Passionate fans aren’t happy with Harry Potter and the Cursed Child, the new play that (we’re promised) concludes the story of The Boy Who Lived.
The script is a collaboration between J.K. Rowling, playwright Jack Thorne, and Cursed Child’s director John Tiffany, with the magic being brought to life at the Palace Theatre in London’s West End. The script’s release was timed to coincide with the play’s opening, and naturally it has become a publishing sensation.
Unfortunately, some Muggles didn’t realize that Cursed Child is not a new novel, or a novelization of the play, but a play. Oops.
The action is set 19 years after Harry and pals defeated Lord Voldemort. It revolves around Albus Potter and Scorpius Malfoy’s quest to go back in time to save Cedric Diggory. Why? Because the teenage Albus doesn’t get along with dad Harry, that’s why.
This immediately throws up problems, because time travel in Rowling’s universe has previously been a closed casual loop that can’t affect future events.
It’s surprising that Harry and Albus don’t see eye to eye – in the epilogue to Deathly Hallows Harry seemed very attuned to his son. Other students harassing the boy because of his famous dad is pretty believable, but again, I’m left wondering: does Hogwarts have any anti-bullying policies at all?!
Albus has been sorted into Slytherin with Scorpius, who has his own troubles. It is rumoured that his dad, Draco is firing squibs, so his frail mother Astoria time-traveled to get knocked up by Lord Voldemort instead.
Harry doesn’t approve of the the boys’ friendship, which feels slightly unHarry, and more Ron – who is of course married to Hermione, now Minister for Magic.
Albus and Scorpius get their hands on a time turner. Thanks to some encouragement from Cedric Diggory’s cousin Delphi Diggory, the pair go back to the Triwizard Tournament to stop Cedric from getting killed by Voldemort.
They succeed, only to discover that changing events means the future they return to is altered. Albus is now in Gryffindor and Hermione is a bitter, unmarried Hogwarts teacher.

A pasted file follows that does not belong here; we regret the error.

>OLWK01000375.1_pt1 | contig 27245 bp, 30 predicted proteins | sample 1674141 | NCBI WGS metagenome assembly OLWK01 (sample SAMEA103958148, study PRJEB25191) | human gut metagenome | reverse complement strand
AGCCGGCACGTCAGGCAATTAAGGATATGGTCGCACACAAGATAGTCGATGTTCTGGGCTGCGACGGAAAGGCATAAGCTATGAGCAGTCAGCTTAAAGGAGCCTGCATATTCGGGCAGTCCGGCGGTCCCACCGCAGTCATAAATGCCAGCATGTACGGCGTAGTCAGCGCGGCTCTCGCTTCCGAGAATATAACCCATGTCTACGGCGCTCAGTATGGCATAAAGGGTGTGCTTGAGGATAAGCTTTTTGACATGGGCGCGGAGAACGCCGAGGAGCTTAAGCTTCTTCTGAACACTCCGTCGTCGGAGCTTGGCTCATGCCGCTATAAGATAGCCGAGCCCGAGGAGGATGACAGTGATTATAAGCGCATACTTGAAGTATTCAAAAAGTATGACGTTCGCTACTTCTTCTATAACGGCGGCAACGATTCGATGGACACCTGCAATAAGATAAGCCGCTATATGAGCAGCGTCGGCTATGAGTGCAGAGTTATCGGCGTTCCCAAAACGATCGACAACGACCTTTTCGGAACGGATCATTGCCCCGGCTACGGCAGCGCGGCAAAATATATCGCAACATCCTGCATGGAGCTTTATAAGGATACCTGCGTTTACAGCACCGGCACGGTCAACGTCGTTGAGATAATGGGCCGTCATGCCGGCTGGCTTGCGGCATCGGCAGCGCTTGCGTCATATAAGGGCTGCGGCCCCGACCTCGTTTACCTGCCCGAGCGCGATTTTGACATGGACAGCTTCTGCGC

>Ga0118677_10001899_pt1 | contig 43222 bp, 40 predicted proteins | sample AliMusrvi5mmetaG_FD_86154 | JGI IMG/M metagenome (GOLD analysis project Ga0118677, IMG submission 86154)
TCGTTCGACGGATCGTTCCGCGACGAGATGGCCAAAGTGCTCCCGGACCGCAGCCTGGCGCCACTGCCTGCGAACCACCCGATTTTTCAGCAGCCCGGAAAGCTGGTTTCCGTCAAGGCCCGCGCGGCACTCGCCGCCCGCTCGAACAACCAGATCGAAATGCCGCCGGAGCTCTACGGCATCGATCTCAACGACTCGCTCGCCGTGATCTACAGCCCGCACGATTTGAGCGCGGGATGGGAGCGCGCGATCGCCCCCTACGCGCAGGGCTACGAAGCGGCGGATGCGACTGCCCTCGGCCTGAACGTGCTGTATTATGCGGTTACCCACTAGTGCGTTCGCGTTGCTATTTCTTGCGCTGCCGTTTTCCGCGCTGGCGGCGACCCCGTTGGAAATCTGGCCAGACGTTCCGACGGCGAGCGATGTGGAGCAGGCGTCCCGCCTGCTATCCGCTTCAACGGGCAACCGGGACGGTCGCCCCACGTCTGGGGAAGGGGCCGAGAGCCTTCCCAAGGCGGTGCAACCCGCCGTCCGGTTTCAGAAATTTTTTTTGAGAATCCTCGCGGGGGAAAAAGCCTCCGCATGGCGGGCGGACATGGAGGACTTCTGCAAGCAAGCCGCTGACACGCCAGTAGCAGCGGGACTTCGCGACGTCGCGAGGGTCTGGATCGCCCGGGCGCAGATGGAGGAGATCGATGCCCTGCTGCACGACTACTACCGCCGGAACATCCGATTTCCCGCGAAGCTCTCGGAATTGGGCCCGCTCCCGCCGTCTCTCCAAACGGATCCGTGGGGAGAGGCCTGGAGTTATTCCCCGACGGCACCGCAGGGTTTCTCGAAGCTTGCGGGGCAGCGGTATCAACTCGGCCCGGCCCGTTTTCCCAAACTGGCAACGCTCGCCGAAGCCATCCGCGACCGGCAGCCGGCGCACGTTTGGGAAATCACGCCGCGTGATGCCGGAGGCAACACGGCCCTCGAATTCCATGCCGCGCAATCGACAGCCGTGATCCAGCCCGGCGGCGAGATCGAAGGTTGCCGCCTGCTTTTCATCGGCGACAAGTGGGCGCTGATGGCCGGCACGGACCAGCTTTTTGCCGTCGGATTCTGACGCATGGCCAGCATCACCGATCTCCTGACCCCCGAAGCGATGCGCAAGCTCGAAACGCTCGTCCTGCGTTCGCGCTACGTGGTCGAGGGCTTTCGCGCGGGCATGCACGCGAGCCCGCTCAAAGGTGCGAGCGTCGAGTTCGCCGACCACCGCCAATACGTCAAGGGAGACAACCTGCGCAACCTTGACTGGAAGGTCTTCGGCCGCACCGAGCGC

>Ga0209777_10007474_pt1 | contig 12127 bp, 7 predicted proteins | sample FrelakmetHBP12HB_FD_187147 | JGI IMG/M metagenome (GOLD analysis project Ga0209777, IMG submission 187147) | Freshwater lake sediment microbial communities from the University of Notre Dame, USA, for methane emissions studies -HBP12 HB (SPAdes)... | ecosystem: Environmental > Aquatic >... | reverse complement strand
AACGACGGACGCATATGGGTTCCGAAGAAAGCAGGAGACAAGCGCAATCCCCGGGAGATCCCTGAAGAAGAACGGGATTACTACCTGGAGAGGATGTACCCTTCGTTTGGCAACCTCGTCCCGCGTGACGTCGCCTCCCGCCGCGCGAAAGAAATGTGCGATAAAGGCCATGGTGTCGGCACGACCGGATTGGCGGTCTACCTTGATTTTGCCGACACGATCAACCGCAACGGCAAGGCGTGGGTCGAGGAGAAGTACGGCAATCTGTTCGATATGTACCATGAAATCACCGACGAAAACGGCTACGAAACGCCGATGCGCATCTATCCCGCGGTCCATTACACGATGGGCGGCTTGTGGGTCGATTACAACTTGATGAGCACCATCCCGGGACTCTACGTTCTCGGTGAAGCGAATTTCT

The boys go back again to put things right, but only make things worse. They usher in a future where Voldy won and Umbridge is headteacher at Hogwarts. Harry Potter is dead, thus no Albus. Scorpius is in this mess all on his own.
This is the second act of the play, which sees the return of Snape, still teaching potions and still undercover. He is joined by Ron and Hermione, who are hiding as fugitives. Thanks to their help, Scorpius is able to put things right and go home.
This is where the play’s biggest twist occurs: Delphi is Voldemort’s daughter with Bellatrix Lestrange. She wanted the boys to change history so that she wouldn’t have to be an orphan. Only now does she realize that entrusting her plan to two confused adolescents wasn’t the best idea.
A lot of fans balk at the thought of Voldemort and Bellatrix having a relationship, but seriously – Voldemort got rid of his nose, not his….er, other appendages. As for Bellatrix’s husband, I guess he would have had to be OK with it really, unless he wanted to die in a duel with his evil overlord.
I’m not completely against a Voldebaby, but it feels awkwardly conceived. And just maybe that child didn’t need to go bad. Poor Delphi feels shortchanged. Like her father she grew up orphaned, unloved – and is irredeemable.
As if poor Harry hasn’t suffered enough, the play has him and the gang (plus Draco) save the day again, forcing Harry to relive his parents’ deaths. Meanwhile, the memory of noble Cedric is corrupted – could humiliation really make him angry enough at the Wizarding World that he would become a Death Eater?
Cursed Child is as funny as Rowling’s novels, but a script-book is no compensation for the magic glow of a new novel. At least in its current form, it can easily be ignored by fans who don’t consider the storyline canon. Seeing Harry, Ron and Hermione portrayed by a trio of real actors is worth the hassle and the cost of a ticket.